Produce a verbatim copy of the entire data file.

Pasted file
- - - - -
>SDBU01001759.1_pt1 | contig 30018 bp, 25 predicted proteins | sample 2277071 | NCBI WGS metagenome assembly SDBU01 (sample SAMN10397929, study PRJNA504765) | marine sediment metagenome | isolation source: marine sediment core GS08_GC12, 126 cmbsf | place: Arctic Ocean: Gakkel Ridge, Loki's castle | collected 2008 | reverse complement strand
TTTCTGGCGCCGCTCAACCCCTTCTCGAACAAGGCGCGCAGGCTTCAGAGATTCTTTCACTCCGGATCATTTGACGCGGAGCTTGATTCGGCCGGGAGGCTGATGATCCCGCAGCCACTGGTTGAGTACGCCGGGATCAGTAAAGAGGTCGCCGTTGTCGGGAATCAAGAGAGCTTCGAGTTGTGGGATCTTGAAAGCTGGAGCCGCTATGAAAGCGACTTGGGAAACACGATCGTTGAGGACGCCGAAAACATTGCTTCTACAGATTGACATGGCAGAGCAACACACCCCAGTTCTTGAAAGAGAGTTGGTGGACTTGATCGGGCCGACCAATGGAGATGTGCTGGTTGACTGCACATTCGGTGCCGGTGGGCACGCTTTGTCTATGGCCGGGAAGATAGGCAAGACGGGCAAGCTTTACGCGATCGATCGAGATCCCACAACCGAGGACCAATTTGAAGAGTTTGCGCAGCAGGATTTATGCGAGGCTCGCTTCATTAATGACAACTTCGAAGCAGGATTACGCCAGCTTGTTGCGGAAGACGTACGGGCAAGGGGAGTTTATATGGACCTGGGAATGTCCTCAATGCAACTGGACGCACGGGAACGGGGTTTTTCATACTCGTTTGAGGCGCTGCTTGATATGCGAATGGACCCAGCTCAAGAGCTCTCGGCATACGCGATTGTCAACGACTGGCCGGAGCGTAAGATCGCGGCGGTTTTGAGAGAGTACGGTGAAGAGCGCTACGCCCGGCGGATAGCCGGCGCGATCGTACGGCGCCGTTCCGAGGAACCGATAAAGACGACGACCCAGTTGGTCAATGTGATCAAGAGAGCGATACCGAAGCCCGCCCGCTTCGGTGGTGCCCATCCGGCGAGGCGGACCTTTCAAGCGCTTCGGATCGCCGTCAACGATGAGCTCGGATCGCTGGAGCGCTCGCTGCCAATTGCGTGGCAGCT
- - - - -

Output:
>SDBU01001759.1_pt1 | contig 30018 bp, 25 predicted proteins | sample 2277071 | NCBI WGS metagenome assembly SDBU01 (sample SAMN10397929, study PRJNA504765) | marine sediment metagenome | isolation source: marine sediment core GS08_GC12, 126 cmbsf | place: Arctic Ocean: Gakkel Ridge, Loki's castle | collected 2008 | reverse complement strand
TTTCTGGCGCCGCTCAACCCCTTCTCGAACAAGGCGCGCAGGCTTCAGAGATTCTTTCACTCCGGATCATTTGACGCGGAGCTTGATTCGGCCGGGAGGCTGATGATCCCGCAGCCACTGGTTGAGTACGCCGGGATCAGTAAAGAGGTCGCCGTTGTCGGGAATCAAGAGAGCTTCGAGTTGTGGGATCTTGAAAGCTGGAGCCGCTATGAAAGCGACTTGGGAAACACGATCGTTGAGGACGCCGAAAACATTGCTTCTACAGATTGACATGGCAGAGCAACACACCCCAGTTCTTGAAAGAGAGTTGGTGGACTTGATCGGGCCGACCAATGGAGATGTGCTGGTTGACTGCACATTCGGTGCCGGTGGGCACGCTTTGTCTATGGCCGGGAAGATAGGCAAGACGGGCAAGCTTTACGCGATCGATCGAGATCCCACAACCGAGGACCAATTTGAAGAGTTTGCGCAGCAGGATTTATGCGAGGCTCGCTTCATTAATGACAACTTCGAAGCAGGATTACGCCAGCTTGTTGCGGAAGACGTACGGGCAAGGGGAGTTTATATGGACCTGGGAATGTCCTCAATGCAACTGGACGCACGGGAACGGGGTTTTTCATACTCGTTTGAGGCGCTGCTTGATATGCGAATGGACCCAGCTCAAGAGCTCTCGGCATACGCGATTGTCAACGACTGGCCGGAGCGTAAGATCGCGGCGGTTTTGAGAGAGTACGGTGAAGAGCGCTACGCCCGGCGGATAGCCGGCGCGATCGTACGGCGCCGTTCCGAGGAACCGATAAAGACGACGACCCAGTTGGTCAATGTGATCAAGAGAGCGATACCGAAGCCCGCCCGCTTCGGTGGTGCCCATCCGGCGAGGCGGACCTTTCAAGCGCTTCGGATCGCCGTCAACGATGAGCTCGGATCGCTGGAGCGCTCGCTGCCAATTGCGTGGCAGCT